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The man who called Deutsche’s decline has some gloomy predictions on what’ll happen next

Martin Leissl | Bloomberg | Getty Images

The strategist who predicted the capital concerns now enveloping Deutsche Bank has told CNBC what could happen next in a saga that has seen the bank's share price fall by over 50 percent this year.

In late 2013, Paul Gambles, a managing partner at advisory firm MBMG International, said that Deutsche Bank was over-leveraged and believed Germany's banking system was one of the worst in the world.

These fears reached the wider investment community this year who think Deutsche Bank'll need to raise capital after the U.S. Justice Department (DOJ) suggested it pay $14 billion to settle a number of investigations related to mortgage securities.


The bank has repeatedly defended itself over recent weeks, telling CNBC that there is "no reason to worry" and that the bank had a "comfortable cushion."

After witnessing Deutsche's dramatic fall in the share price, Gambles now feels like it would take a miracle for Germany's biggest bank by assets to absorb any potential settlement, losses on derivatives, a loss in depositors or any deterioration on its asset book.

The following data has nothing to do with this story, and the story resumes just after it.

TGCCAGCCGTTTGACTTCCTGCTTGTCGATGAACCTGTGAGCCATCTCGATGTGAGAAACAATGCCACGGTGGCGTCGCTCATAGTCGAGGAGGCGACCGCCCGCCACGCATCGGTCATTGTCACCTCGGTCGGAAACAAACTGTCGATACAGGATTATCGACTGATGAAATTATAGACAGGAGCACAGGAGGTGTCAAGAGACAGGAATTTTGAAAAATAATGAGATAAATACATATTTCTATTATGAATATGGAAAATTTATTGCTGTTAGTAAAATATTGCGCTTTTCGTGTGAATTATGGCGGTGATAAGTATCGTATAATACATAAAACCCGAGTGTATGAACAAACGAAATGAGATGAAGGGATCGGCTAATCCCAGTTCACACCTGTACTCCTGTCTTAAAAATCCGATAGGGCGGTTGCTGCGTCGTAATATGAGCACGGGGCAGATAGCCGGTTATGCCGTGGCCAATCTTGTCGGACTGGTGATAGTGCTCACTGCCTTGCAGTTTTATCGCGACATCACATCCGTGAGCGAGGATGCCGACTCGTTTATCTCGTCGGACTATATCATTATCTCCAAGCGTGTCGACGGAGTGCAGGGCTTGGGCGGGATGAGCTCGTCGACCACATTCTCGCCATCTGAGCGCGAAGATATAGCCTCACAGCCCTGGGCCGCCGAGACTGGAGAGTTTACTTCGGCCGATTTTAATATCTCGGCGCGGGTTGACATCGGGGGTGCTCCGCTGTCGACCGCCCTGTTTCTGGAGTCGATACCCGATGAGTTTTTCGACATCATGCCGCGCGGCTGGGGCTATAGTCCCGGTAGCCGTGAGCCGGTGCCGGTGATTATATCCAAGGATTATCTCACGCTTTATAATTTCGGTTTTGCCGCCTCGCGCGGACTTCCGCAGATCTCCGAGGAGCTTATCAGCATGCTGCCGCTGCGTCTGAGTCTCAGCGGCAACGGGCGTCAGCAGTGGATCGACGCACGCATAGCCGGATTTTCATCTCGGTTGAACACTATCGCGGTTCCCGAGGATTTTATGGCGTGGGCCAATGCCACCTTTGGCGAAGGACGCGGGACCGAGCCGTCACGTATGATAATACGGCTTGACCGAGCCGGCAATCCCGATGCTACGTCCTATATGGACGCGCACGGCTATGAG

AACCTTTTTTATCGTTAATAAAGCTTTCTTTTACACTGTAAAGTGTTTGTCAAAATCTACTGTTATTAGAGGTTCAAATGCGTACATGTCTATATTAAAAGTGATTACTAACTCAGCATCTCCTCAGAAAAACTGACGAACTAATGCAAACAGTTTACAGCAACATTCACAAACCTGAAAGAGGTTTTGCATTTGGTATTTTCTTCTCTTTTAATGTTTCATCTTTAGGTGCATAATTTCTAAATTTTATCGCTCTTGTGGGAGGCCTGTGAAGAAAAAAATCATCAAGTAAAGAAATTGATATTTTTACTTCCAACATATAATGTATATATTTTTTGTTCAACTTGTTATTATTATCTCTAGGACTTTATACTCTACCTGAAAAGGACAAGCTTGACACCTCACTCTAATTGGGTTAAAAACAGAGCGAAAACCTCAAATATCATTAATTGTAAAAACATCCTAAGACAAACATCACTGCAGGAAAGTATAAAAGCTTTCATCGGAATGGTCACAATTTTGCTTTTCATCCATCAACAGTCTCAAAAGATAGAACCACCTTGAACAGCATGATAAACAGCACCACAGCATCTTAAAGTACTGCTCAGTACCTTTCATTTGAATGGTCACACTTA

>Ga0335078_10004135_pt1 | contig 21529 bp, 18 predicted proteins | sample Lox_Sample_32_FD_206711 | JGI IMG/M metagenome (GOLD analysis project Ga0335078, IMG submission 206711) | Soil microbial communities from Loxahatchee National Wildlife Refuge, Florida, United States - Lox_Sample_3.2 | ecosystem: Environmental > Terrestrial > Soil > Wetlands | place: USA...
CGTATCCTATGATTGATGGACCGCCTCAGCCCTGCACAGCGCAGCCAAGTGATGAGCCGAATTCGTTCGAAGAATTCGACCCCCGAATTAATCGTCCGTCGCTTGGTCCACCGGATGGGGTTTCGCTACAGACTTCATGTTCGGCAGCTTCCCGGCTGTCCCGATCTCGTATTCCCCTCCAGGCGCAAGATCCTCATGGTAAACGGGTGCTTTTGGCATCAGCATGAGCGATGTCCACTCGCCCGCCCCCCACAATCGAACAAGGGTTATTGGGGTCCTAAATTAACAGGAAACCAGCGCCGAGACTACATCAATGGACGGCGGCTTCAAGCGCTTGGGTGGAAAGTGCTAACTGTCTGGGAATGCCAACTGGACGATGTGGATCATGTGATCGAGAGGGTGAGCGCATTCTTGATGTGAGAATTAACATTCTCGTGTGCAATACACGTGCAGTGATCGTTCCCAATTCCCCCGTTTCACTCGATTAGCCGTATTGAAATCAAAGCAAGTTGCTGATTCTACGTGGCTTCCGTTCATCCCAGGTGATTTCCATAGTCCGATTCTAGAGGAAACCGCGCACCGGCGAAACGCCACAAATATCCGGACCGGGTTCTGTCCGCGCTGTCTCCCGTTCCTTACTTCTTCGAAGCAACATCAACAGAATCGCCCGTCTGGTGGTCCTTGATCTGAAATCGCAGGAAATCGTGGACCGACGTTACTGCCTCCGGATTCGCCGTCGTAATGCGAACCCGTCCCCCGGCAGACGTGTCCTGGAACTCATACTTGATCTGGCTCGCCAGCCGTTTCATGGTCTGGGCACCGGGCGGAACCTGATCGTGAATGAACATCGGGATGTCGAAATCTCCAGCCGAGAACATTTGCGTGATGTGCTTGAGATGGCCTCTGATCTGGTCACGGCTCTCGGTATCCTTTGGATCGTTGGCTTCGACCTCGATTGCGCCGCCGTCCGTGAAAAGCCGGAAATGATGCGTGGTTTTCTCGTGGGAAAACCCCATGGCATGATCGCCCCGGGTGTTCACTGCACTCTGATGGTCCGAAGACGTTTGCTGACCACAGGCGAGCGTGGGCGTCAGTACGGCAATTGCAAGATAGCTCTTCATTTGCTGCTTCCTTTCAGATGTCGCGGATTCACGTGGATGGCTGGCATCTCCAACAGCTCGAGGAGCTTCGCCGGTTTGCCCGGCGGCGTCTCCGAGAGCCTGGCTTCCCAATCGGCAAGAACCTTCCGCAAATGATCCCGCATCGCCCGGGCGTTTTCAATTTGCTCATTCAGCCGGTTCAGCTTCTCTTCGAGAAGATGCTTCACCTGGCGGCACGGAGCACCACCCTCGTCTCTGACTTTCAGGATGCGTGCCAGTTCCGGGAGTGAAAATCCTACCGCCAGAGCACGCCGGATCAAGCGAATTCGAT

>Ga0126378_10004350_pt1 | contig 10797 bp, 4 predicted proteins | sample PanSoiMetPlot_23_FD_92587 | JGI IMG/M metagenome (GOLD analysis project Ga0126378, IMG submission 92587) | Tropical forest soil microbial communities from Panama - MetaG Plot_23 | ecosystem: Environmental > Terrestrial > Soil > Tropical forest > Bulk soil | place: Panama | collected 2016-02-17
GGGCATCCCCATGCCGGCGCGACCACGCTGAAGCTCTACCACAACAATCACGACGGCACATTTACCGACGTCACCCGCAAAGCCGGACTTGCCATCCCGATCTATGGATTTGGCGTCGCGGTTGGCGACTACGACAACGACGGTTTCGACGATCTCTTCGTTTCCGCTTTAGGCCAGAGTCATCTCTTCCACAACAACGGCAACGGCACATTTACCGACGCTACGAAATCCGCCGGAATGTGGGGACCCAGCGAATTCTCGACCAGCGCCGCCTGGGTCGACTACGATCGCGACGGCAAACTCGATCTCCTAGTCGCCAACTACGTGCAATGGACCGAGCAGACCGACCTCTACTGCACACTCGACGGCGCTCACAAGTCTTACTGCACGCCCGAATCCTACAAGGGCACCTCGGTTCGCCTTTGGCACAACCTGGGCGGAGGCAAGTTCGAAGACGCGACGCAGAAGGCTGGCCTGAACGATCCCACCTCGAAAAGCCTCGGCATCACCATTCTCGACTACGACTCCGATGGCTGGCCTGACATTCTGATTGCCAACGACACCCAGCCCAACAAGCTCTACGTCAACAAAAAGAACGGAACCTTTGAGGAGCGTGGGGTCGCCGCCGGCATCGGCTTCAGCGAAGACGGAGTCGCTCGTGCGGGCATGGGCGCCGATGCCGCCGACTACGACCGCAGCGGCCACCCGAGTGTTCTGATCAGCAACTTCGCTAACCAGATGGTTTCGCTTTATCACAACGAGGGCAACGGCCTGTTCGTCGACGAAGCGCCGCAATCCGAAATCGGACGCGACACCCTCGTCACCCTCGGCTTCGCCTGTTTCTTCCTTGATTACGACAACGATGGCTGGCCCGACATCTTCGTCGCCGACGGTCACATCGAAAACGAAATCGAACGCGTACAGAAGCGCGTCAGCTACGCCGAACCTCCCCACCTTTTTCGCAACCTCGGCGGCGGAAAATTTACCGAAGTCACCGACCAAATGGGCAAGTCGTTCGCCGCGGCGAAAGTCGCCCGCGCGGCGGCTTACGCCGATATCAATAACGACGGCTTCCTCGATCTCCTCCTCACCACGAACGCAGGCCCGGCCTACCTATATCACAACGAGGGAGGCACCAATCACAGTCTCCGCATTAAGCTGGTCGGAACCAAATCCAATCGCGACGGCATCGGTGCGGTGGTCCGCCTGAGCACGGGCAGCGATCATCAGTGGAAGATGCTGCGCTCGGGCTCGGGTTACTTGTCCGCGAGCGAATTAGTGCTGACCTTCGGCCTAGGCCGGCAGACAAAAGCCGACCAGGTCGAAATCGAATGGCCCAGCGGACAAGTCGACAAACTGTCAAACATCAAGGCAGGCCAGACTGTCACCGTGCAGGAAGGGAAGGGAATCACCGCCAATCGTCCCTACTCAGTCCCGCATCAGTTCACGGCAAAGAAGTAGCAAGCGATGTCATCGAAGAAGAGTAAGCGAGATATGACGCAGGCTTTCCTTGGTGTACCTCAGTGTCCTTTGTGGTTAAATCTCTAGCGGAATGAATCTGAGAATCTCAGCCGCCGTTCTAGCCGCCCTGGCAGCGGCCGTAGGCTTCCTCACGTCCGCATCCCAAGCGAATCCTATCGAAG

"It looks like the only savior would be the state," he told via email on Friday, despite German lawmakers - including the finance ministry - continuing to refute speculation that it is preparing a backup plan.

"If that can only come from the state, then that might be a real barrier to external capital thereafter, creating a vicious downward spiral which is why the finance ministry is so keen to downplay rescue stories when in reality it must know that this is extremely possible."

If any risks get out of control, Gambles warns that it could easily spiral and the total exposure could conceivably be beyond Germany's resources. In which case Deutsche Bank goes, it would take the German economy, the euro zone banking system, the euro zone economy, the Chinese banking system and the global economy with it, he added.

Additionally, if the finance ministry act too late then it could quickly become such an impossible task, that either Germany exits the euro or the euro exits Germany, Gambles warned..

"(In this situation) Germany prints like crazy and before you know it, the German fears of hyperinflation are revisited – Germany is the major global economy that faces the risk of a currency and debt event big enough to cause hyperinflation which may be the most ironic aspect of the whole affair," he added.

On Friday, Deutsche Bank CEO John Cryan sought to reassure his employees in an internal letter on Friday, saying the bank had strong fundamentals and recent media reports were causing "unjustified concerns."

Other analysts also point to a potential backstop from the German government, and some speak about a favorable balance sheet and liquidity reserves at the German lender.

Goldman Sachs analysts on Thursday iterated that Deutsche Bank's liquidity position was stable and highlighted that the European Central Bank was always available to lend money to these banks at record low rates.

Disclaimer: Paul Gambles holds no position on the shares of Deutsche Bank.